In this book -- a passionate, inspired, and even lyrical account of the nature of Hindu beliefs, practices, and faith -- Prof. Juluri focuses his ire and his disapprobation on Western academics and media for a calculated campaign of calumny against Hinduism and Hindus. He does not spare the Indian Left/liberal elite for their participation in this demonization and marginalization campaign, and argues that only with a celebration of the timeless values enshrined in Hinduism can the world discover afresh the essence of life and love.

For more, go to source

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Daily Inspiration
Posted on 2015/2/7 12:51:15 ( 1479 reads )

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No fault befalls a king who, in guarding and caring for his subjects, punishes wrongdoers, for that is his duty.
-- Tirukkural

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Last Bathing Day of Magh Mela Witnesses Five Million Devotees
Posted on 2015/2/6 18:33:08 ( 1516 reads )

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ALLAHABAD, INDIA February 4, 2015 (Times of India): More than five million devotees including seers and kalpwasis (pilgrims to this festival), took the last holy bath in Ganga on the occasion of Maghi Purnima on Tuesday, marking the end of the month-long Magh Mela. The day also marked the end of Hindu month of Magh and the month-long kalpwas (kalpa or ritual is one of 6 disciplines traditionally associated with the study of the Vedas). The majority of kalpwasis, performing the rituals and seeking salvation on the banks of Ganga for the past month, left the Mela area after taking the holy bath.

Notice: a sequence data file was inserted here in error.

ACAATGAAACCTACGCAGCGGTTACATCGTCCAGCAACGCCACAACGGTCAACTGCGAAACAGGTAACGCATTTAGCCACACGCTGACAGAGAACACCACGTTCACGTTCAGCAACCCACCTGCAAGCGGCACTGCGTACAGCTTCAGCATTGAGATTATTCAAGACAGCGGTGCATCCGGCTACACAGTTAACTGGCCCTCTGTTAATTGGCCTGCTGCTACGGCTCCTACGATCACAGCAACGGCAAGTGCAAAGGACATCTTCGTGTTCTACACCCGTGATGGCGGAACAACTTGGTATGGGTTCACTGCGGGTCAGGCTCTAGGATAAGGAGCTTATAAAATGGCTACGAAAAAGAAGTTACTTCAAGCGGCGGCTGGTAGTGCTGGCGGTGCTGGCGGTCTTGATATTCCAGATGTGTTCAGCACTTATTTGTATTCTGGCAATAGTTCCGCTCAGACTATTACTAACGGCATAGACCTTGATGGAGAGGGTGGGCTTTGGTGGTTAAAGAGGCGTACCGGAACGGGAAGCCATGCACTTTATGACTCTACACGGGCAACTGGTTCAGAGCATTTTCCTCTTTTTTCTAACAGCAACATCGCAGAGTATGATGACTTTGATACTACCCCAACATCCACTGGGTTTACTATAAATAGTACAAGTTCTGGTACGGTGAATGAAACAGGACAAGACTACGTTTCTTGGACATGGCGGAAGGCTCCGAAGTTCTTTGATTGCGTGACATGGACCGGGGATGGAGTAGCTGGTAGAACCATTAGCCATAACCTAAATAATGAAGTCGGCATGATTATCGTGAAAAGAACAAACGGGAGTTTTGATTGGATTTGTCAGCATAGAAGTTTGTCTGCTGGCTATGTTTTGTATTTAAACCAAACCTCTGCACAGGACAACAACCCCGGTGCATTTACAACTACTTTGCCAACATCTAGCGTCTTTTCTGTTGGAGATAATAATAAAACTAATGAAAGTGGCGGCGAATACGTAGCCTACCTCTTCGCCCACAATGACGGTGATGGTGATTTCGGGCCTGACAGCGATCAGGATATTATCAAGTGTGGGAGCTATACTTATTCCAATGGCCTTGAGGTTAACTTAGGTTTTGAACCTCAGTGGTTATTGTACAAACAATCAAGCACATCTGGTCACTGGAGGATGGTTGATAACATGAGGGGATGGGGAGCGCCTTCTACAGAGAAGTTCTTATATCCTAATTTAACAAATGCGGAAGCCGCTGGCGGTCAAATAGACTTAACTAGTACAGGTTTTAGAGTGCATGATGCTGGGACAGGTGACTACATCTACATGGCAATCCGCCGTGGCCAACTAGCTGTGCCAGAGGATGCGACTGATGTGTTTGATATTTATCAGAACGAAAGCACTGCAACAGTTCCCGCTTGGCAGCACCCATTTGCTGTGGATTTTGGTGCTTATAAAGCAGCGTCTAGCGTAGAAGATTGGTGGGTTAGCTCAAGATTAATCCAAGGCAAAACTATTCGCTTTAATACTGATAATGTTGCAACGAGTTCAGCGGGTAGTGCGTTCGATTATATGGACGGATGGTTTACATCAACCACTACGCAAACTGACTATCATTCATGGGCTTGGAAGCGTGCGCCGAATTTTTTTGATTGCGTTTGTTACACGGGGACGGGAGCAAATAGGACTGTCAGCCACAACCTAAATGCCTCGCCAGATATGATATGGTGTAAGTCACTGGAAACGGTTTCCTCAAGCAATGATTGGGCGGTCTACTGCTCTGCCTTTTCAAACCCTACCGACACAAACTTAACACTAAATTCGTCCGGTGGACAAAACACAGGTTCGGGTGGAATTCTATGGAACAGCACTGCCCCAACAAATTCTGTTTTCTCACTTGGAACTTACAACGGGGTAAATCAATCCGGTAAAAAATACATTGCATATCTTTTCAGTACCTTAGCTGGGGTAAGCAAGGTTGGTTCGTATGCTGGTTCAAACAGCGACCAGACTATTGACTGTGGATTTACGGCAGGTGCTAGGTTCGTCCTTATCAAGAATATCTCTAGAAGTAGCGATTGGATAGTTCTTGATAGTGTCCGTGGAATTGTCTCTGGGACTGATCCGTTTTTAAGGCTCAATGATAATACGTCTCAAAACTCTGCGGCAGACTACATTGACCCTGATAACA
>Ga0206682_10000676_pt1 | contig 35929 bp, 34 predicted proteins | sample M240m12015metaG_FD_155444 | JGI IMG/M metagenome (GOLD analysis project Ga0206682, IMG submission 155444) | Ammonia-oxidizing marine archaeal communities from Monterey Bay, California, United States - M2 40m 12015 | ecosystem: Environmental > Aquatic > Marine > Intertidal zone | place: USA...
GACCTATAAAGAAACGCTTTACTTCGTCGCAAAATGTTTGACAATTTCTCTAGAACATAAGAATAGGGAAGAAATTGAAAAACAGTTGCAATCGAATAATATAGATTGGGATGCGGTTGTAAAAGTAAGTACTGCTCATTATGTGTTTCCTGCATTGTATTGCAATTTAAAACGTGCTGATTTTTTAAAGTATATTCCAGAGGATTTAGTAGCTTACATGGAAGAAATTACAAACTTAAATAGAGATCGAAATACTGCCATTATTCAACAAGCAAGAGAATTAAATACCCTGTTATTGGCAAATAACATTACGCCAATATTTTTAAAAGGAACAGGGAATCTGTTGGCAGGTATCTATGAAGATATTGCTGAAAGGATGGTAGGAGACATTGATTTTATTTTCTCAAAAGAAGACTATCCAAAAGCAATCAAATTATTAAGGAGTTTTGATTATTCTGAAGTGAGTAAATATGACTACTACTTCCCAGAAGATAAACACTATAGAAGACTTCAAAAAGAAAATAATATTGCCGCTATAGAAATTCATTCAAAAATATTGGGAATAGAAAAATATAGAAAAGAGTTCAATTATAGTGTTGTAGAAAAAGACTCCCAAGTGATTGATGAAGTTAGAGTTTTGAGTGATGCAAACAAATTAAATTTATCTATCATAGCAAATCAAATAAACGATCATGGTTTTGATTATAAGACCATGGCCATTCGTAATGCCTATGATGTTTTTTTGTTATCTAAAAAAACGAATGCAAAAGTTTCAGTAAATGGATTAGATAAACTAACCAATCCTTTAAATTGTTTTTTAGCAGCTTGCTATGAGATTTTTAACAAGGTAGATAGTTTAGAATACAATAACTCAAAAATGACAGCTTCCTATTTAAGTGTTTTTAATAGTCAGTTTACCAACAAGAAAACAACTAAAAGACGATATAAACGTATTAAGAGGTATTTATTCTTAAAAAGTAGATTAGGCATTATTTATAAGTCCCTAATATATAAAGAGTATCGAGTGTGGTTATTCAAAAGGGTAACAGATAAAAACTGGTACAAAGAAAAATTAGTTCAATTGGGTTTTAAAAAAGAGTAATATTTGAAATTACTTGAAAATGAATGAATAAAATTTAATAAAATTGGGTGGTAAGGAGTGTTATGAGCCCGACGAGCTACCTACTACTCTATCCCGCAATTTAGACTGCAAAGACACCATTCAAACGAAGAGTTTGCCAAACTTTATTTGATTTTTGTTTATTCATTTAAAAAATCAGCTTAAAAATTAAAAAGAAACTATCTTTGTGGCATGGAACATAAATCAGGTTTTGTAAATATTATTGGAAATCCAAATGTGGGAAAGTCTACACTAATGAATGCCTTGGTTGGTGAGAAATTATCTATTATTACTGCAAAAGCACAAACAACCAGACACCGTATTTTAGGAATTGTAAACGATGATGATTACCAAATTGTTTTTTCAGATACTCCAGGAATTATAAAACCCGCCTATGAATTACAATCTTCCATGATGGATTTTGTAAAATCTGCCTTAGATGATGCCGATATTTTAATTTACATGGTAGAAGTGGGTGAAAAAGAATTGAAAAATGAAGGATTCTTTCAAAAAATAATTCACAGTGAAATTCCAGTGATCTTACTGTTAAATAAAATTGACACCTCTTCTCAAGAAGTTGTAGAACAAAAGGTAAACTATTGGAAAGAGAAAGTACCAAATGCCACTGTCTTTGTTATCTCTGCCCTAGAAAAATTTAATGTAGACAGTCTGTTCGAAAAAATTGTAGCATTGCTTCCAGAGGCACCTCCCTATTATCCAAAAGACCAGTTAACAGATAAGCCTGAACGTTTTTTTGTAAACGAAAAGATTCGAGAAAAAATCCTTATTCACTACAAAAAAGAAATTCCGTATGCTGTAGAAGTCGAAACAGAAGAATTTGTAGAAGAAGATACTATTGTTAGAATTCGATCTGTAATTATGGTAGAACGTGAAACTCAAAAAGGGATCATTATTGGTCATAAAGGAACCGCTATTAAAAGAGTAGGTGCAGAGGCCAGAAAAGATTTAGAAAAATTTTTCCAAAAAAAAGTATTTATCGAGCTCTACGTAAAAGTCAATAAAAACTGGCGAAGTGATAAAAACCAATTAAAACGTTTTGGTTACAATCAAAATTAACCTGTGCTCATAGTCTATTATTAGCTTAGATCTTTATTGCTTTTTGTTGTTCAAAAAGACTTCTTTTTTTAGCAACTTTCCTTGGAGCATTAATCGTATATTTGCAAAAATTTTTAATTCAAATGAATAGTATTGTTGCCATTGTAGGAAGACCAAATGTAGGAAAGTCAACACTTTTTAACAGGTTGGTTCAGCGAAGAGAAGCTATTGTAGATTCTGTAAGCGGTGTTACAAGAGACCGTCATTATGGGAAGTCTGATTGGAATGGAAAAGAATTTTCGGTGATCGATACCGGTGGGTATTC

SP, Mela, Neeraj Pandey told TOI, "No untoward incident was reported, and the last bath passed off peacefully. Heavy rush was witnessed at all the 11 ghats since Monday night and more than 4.3 million devotees had taken holy bath till 4pm."

Since the number of devotees kept on increasing on the occasion of Maghi Purnima, the police officials didn't let anyone stay on the ghats for a long time. However, this did not dampen the enthusiasm of the pilgrims, who arrived from across the state including from neighboring districts like Pratapgarh Bhadohi, Mirzapur and Kaushambi.

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Seychelles Hindu Devotees show their Mettle at Thaipoosam Kavadi Festival
Posted on 2015/2/6 18:33:02 ( 1593 reads )

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VICTORIA, SEYCHELLES, February 4, 2015 (Seychelles News Agency): Hindus from all over the world celebrate the annual Thaipoosam Kavadi Festival, and the island archipelago of the Seychelles, located in the western Indian Ocean, is no different. Devotees of the Hindu Deity Lord Muruga flocked into the streets of the nation's tiny capital, Victoria, on the main island of Mahe on Tuesday to partake in the colorful event to the fascination of onlookers. The Seychelles, with its population of 90,000, has a small minority (around four percent) of permanent Indian inhabitants. The Indian community is among some of the earliest settlers of the Seychelles islands, mostly from southern Tamil Nadu and some from the north-western province of Gujarat.

The Hindu Kovil Sangam, the local religious organisation for most Hindus in the country, invited the public to participate in the procession, which ended off at the Navasakthi Vinayagar temple dedicated to Lord Muruga, the warrior Deity followed primarily by Hindus of Tamil origin. The festival is observed in countries where there is a significant presence of Tamil people, including India, Sri Lanka, Malaysia, Mauritius, South Africa, Singapore, Guadalupe, Reunion, Indonesia, Thailand and Myanmar.